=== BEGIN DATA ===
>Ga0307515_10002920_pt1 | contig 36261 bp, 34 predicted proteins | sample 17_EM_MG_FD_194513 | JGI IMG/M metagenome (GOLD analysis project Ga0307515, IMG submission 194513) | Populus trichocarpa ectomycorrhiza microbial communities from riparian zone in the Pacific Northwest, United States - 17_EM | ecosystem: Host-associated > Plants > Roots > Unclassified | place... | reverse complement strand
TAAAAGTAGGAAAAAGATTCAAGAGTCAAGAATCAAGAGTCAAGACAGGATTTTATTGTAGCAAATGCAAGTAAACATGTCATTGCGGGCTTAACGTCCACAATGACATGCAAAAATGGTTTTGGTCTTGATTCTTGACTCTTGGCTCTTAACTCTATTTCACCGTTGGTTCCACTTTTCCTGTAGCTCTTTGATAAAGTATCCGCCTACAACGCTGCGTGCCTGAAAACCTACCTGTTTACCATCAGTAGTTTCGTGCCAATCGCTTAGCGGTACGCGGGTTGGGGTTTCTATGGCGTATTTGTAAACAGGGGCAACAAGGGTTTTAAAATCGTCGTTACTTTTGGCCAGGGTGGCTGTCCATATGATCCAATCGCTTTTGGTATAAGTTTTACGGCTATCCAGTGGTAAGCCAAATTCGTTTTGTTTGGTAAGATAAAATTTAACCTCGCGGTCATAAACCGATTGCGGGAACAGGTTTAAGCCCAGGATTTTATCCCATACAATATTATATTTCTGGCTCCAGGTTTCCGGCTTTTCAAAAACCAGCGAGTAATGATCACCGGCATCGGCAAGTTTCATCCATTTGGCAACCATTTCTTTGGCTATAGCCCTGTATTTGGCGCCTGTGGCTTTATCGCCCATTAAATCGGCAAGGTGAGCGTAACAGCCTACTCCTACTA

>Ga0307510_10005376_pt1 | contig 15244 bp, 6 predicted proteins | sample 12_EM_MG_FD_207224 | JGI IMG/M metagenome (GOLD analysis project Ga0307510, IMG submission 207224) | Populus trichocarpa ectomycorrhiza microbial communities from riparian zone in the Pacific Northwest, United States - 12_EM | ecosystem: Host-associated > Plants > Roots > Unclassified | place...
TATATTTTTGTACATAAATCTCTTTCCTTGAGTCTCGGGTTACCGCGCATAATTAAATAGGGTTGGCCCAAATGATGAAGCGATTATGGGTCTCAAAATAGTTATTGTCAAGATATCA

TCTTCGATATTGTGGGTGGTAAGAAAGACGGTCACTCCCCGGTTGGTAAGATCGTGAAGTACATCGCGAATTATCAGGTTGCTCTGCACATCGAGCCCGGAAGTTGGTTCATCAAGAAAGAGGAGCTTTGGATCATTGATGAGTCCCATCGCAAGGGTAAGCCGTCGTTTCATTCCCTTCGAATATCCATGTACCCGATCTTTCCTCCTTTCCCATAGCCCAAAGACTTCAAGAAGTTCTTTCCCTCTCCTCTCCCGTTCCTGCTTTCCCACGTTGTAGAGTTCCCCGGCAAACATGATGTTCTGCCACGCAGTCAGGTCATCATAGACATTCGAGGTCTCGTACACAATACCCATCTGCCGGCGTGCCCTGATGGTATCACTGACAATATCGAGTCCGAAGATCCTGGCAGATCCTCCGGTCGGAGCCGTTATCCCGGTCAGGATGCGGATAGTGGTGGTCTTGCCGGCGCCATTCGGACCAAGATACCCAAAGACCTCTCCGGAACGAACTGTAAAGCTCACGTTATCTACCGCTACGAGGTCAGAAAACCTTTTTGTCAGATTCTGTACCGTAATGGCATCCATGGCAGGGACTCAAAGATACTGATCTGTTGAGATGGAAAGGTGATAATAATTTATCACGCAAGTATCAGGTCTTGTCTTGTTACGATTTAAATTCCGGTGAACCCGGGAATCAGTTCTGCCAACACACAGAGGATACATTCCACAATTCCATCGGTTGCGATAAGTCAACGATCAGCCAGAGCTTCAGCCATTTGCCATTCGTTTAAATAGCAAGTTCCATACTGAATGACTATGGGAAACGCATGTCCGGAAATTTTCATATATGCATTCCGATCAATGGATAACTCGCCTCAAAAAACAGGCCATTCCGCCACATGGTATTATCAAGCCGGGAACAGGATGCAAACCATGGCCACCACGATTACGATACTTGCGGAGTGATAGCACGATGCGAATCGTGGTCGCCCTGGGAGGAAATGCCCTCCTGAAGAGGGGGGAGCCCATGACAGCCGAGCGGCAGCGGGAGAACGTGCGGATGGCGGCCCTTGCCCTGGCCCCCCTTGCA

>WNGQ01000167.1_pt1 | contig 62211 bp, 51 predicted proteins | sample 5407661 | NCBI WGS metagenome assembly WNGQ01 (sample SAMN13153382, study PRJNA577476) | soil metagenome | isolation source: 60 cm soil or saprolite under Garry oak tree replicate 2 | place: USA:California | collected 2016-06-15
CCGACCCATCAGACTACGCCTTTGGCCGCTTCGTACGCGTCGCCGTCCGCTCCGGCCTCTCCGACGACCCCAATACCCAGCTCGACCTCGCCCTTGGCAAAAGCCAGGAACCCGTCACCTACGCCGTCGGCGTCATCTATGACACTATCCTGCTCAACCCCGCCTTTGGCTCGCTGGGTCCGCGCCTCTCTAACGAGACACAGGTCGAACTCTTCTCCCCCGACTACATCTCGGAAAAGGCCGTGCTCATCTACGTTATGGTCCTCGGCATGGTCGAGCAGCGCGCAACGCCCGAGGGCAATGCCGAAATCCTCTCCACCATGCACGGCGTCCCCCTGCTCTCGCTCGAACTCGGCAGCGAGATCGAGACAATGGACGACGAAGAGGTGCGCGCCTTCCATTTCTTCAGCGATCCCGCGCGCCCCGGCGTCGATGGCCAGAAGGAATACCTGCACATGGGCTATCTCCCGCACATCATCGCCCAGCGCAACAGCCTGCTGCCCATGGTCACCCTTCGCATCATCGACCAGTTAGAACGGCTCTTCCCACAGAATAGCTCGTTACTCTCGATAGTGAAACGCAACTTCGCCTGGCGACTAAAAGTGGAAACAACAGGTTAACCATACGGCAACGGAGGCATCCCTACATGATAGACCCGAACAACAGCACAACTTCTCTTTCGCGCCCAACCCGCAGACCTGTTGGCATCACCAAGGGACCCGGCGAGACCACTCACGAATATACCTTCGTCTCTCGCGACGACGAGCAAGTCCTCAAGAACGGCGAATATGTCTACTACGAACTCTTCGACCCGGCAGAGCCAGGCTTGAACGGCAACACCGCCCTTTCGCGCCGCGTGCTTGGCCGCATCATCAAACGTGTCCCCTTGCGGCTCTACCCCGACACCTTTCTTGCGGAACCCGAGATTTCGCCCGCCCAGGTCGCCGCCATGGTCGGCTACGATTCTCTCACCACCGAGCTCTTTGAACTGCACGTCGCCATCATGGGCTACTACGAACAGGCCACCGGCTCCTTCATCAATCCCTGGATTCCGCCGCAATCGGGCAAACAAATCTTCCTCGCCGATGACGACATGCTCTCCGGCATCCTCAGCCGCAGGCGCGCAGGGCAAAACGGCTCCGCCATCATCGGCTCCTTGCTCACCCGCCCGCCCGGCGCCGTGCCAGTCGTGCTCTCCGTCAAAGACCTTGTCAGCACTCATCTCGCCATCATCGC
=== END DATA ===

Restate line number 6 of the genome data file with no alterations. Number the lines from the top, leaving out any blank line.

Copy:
>WNGQ01000167.1_pt1 | contig 62211 bp, 51 predicted proteins | sample 5407661 | NCBI WGS metagenome assembly WNGQ01 (sample SAMN13153382, study PRJNA577476) | soil metagenome | isolation source: 60 cm soil or saprolite under Garry oak tree replicate 2 | place: USA:California | collected 2016-06-15